Evaluating reminiscence session. The activities
This chapter tries to summarize the types of activities that
can be applied and to suggest various topics for reminiscence
session, like for example:
1. Answering a certain question. Each participant is asked
to answer a certain question. This method is an impediment for
any monopolization of the conversation and simultaneously encourages
shy participants to be a part of the talk. Even individuals
who try to avoid talking will have the chance to give a concise,
even monosyllabic answer. For example, the leader of the group
may ask participants to say where they studied during childhood,
what their favorite dish used to be back then or what they mostly
2. Drawings and collages. Drawing is something elderly people,
just like children, seem to appreciate and enjoy a lot. This
also offers a communication method for shy, lonely participants
who cannot put into words what they want to talk about. The
esthetic quality of the drawings is the least important in this
process; what matters most is the memories it suggests, thus
helping the reminiscence process.
There are two main methods to do this type of activity:
a) First of all, participants can be asked to draw or
paint a place or a scene from their past and to depict it
with as many details as they can remember.
b) For individuals
who cannot draw or whose remembering process is inhibited
by this requirement, the monitor will be the one doing the
drawing, according to that person’s indications. In this
case, the patient is asked how he best whishes his story
to be depicted in a drawing.
The monitor should find out as many details as possible,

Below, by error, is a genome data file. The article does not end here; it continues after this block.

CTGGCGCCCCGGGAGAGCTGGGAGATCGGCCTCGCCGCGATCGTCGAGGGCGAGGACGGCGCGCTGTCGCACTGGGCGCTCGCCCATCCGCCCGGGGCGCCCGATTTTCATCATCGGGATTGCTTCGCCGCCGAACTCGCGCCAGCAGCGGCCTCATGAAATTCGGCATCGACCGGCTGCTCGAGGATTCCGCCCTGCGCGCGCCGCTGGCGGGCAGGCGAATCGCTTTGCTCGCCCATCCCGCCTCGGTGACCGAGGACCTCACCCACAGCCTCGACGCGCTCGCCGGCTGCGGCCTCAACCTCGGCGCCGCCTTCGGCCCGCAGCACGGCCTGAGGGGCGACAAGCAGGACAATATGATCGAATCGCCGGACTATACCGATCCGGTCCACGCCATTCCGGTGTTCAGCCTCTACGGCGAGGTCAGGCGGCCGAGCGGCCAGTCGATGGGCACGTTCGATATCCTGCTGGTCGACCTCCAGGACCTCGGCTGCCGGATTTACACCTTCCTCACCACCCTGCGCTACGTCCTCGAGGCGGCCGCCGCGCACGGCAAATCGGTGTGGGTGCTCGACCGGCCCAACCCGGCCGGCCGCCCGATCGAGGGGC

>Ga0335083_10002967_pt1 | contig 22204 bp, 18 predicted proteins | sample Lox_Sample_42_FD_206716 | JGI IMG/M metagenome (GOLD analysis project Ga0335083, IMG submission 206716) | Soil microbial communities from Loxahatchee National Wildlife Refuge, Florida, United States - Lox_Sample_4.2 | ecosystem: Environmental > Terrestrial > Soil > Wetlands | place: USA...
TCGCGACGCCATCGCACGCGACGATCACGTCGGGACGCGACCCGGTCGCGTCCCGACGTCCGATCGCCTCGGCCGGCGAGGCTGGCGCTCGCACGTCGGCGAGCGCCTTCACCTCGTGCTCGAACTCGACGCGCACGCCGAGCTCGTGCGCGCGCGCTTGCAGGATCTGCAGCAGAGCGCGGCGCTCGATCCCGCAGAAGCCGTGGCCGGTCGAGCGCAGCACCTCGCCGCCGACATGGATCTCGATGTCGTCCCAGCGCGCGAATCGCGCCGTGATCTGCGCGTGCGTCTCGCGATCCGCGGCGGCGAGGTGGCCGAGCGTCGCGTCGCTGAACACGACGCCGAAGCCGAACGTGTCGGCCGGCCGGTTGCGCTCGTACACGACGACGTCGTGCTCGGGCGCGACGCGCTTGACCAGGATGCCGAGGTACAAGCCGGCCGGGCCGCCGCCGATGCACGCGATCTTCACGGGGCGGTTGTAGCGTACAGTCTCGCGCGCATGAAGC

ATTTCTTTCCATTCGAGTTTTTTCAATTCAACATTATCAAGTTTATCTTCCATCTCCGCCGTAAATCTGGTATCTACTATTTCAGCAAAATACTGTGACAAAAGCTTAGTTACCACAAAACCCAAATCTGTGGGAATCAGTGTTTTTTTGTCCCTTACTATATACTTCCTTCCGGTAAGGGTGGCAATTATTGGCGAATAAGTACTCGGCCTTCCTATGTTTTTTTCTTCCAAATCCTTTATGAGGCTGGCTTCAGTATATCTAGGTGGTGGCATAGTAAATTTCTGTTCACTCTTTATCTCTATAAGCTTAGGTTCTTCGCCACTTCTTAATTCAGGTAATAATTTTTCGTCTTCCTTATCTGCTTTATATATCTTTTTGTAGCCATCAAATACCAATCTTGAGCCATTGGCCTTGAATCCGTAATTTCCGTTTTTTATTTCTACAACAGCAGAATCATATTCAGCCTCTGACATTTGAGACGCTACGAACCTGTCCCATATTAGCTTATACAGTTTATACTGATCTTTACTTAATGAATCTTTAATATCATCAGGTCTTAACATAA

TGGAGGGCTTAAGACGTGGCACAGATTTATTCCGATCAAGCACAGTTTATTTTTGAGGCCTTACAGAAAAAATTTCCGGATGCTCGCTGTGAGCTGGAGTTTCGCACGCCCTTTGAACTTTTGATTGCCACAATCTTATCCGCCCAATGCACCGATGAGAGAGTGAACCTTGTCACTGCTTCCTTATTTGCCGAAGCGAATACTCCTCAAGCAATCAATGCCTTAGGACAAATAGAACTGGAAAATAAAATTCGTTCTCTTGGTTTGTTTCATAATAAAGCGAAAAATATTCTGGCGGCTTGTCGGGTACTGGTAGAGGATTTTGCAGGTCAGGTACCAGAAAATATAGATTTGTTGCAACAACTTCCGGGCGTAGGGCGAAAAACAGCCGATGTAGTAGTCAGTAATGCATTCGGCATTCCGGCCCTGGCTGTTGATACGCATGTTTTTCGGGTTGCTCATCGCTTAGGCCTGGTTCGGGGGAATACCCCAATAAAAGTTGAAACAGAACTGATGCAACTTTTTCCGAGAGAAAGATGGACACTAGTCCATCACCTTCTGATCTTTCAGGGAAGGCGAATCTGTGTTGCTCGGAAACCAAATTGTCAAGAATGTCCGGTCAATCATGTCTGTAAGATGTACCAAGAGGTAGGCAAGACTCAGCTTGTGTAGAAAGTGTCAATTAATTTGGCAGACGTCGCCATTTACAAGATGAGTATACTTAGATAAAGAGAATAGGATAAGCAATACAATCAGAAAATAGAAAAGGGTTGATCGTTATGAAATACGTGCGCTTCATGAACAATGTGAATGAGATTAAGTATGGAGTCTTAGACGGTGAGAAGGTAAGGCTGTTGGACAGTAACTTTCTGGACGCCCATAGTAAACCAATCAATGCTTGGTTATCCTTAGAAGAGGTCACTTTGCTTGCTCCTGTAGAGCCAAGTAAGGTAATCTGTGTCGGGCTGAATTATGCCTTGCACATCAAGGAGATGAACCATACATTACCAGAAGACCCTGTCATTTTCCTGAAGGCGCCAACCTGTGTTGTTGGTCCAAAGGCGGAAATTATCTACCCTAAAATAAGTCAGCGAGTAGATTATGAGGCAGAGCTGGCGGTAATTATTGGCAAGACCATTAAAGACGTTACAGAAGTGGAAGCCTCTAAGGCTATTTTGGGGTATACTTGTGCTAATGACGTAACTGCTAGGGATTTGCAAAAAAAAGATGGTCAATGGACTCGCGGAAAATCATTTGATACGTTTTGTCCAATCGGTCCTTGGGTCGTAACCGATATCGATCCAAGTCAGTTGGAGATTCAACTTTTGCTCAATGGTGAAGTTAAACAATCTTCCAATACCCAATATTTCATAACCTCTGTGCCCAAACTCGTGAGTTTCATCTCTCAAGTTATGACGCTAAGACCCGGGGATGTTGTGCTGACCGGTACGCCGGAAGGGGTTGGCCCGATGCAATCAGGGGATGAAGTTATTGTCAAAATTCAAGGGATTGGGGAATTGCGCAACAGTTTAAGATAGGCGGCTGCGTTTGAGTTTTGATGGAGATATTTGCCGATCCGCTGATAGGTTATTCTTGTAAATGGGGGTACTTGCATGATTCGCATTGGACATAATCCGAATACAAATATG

in order to make the drawing realistic and according to the
patient’s story. Personal creativity of the monitor isn’t an
issue here and should be avoided, as well as what he/she thinks
that the drawing should depict.
Here are some topics that could be offered as a starting
point for these drawings:
- A specific room they have lived in
- A specific
street that bares a lot of memories
- The garden of the
- The setting of their childhood holidays
Type of clothing they used to wear in those ages during
school days, holidays and celebrations
- Everyday instruments
in the kitchen.
When involved in group activities, each participant will
be asked to make suggestions about the paintings, for example
what flowers and plants we may have in the garden drawing. At
the end of the drawing session, everybody’s contribution will
be highlighted and praised, especially if the drawing sessions
will continue during the next meeting.
This kind of activity can be used individually or for the
whole group. When used in a group environment, each participant
is challenged to make suggestions about what elements the drawings
may include, each individual participating with a certain category
of elements to be added to the drawing. Each person’s contribution
will be marked and highlighted at the end.
In case of a more complex drawing task or a collage, there
are various materials that can be used in order to help participants
express better: newspaper pieces, flowers, dry plants, silk,
velvet, wool, etc. This can be done over several weeks, after
a number of reminiscence activities.
3. Using various objects. Old, traditional or even modern
objects are often very useful for a variation of reminiscence
stimulation techniques, thus being highly recommended in reminiscence
group activities. It is very important to set up each Reminiscence
Center with a collection of such objects, which can often add
energy and interest to reminiscence activities. There are more
than one ways to use such objects in group activities:
a) Depending on the chosen theme for a particular meeting,
the monitor can gather and present specific objects and ask
the participants to describe them and explain how they are used.
b) The objects can be exhibited on a table in the center
of the room, so that everybody can see and recognize them
c) A very productive way to start a reminiscence session
consists of asking each participant to chose an object from
the ones exhibited and tell the audience what memories it suggests,
what ideas it brings back to him/ her.
4. Making up memories lists Also a very successful and appreciated
activity is when the reminiscence group is asked to make up